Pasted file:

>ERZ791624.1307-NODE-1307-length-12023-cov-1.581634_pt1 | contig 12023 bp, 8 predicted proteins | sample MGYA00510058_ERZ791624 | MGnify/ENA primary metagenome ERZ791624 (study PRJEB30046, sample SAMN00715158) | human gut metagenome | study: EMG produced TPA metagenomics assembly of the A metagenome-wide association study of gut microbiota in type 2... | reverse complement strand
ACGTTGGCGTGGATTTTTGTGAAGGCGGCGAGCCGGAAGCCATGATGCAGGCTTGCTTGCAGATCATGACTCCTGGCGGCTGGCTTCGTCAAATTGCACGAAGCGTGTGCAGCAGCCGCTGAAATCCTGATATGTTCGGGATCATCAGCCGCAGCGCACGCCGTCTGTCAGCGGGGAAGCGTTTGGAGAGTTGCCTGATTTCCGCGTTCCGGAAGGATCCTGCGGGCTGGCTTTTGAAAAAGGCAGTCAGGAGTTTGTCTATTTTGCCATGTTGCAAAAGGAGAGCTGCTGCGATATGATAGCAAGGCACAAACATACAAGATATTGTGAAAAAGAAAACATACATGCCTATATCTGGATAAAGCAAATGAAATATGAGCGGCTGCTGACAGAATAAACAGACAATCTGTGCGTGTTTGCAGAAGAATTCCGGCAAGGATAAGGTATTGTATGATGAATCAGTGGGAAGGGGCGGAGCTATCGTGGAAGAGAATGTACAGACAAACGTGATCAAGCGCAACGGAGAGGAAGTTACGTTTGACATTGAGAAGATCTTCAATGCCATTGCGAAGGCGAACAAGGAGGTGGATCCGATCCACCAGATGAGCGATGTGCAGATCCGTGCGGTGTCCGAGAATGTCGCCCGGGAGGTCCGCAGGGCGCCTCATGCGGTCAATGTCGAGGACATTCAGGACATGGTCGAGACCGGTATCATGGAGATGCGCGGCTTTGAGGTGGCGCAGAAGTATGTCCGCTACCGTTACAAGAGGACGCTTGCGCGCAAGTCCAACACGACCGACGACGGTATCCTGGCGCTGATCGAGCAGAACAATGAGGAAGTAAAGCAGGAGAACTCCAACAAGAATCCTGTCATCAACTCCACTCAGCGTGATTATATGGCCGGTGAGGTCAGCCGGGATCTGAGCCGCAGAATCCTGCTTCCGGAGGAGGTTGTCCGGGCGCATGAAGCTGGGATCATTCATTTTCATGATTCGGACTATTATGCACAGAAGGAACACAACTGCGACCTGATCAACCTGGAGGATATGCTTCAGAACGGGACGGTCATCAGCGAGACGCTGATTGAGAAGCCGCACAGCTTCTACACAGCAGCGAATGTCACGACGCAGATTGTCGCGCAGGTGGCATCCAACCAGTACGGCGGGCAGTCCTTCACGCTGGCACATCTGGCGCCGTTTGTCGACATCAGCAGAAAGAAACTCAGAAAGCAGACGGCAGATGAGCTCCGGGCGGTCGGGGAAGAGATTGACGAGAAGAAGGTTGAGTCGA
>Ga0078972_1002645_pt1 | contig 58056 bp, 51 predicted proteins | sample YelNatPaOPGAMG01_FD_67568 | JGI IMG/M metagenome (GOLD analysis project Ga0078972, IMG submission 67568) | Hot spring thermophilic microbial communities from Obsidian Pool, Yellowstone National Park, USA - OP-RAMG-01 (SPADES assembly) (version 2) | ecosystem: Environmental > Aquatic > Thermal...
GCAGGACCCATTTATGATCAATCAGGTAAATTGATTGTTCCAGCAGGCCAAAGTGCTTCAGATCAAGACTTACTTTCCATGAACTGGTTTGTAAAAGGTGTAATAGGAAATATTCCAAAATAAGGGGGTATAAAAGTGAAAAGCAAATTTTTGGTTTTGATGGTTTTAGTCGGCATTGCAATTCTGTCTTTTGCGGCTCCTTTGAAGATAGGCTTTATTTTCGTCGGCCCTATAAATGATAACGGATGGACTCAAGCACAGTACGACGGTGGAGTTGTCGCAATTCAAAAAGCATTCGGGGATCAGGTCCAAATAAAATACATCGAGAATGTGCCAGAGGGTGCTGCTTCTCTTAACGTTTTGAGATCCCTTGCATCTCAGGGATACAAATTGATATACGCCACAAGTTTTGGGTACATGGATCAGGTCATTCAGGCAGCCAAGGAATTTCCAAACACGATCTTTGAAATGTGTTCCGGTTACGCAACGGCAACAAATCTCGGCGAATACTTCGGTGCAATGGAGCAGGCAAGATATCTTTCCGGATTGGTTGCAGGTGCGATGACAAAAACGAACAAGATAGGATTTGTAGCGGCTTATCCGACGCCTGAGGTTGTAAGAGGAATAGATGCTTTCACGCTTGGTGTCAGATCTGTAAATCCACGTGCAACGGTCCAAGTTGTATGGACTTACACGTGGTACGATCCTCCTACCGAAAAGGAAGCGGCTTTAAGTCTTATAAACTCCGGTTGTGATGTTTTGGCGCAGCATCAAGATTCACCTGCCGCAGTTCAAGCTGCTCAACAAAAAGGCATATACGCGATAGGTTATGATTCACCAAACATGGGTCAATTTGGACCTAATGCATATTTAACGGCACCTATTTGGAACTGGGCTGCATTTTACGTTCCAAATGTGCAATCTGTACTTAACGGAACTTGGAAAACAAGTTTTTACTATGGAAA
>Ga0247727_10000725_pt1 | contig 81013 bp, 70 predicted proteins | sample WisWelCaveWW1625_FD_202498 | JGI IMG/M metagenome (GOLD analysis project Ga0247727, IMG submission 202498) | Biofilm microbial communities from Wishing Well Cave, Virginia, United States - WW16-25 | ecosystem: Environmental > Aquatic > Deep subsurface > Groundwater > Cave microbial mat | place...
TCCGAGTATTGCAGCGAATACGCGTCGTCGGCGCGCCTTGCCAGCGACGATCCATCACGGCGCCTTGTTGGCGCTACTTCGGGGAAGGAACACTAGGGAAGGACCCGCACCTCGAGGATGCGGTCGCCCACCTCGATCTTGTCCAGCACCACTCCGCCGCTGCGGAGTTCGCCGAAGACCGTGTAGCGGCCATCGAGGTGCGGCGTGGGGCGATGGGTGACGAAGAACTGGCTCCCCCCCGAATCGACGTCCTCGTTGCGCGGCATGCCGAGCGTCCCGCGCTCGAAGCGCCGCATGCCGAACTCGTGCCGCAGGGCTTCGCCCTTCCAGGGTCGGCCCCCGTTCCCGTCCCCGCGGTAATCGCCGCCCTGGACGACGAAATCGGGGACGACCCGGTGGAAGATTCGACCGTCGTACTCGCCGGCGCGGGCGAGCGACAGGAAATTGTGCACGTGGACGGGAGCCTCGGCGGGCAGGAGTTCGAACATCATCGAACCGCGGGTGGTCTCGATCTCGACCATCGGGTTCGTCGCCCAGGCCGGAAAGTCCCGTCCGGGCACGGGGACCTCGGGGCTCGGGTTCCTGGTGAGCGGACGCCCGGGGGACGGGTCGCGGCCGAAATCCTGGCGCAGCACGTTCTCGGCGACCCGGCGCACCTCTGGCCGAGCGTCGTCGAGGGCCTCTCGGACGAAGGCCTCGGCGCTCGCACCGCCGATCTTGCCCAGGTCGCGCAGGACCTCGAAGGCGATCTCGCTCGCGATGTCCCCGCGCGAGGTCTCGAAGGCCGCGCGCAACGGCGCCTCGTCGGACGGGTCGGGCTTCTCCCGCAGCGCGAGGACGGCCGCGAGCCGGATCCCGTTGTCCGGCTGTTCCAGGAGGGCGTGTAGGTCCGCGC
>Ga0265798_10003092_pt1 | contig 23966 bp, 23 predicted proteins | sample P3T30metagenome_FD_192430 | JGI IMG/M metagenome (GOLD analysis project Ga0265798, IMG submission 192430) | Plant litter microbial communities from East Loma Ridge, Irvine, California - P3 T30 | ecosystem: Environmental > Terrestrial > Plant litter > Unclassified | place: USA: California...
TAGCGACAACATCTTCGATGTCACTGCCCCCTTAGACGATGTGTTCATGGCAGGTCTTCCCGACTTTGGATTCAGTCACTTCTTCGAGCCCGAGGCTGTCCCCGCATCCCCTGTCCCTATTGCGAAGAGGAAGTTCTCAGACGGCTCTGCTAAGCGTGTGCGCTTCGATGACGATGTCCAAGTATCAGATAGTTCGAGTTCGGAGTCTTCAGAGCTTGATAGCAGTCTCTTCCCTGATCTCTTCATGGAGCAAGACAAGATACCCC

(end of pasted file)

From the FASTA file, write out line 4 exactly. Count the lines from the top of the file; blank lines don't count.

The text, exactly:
GCAGGACCCATTTATGATCAATCAGGTAAATTGATTGTTCCAGCAGGCCAAAGTGCTTCAGATCAAGACTTACTTTCCATGAACTGGTTTGTAAAAGGTGTAATAGGAAATATTCCAAAATAAGGGGGTATAAAAGTGAAAAGCAAATTTTTGGTTTTGATGGTTTTAGTCGGCATTGCAATTCTGTCTTTTGCGGCTCCTTTGAAGATAGGCTTTATTTTCGTCGGCCCTATAAATGATAACGGATGGACTCAAGCACAGTACGACGGTGGAGTTGTCGCAATTCAAAAAGCATTCGGGGATCAGGTCCAAATAAAATACATCGAGAATGTGCCAGAGGGTGCTGCTTCTCTTAACGTTTTGAGATCCCTTGCATCTCAGGGATACAAATTGATATACGCCACAAGTTTTGGGTACATGGATCAGGTCATTCAGGCAGCCAAGGAATTTCCAAACACGATCTTTGAAATGTGTTCCGGTTACGCAACGGCAACAAATCTCGGCGAATACTTCGGTGCAATGGAGCAGGCAAGATATCTTTCCGGATTGGTTGCAGGTGCGATGACAAAAACGAACAAGATAGGATTTGTAGCGGCTTATCCGACGCCTGAGGTTGTAAGAGGAATAGATGCTTTCACGCTTGGTGTCAGATCTGTAAATCCACGTGCAACGGTCCAAGTTGTATGGACTTACACGTGGTACGATCCTCCTACCGAAAAGGAAGCGGCTTTAAGTCTTATAAACTCCGGTTGTGATGTTTTGGCGCAGCATCAAGATTCACCTGCCGCAGTTCAAGCTGCTCAACAAAAAGGCATATACGCGATAGGTTATGATTCACCAAACATGGGTCAATTTGGACCTAATGCATATTTAACGGCACCTATTTGGAACTGGGCTGCATTTTACGTTCCAAATGTGCAATCTGTACTTAACGGAACTTGGAAAACAAGTTTTTACTATGGAAA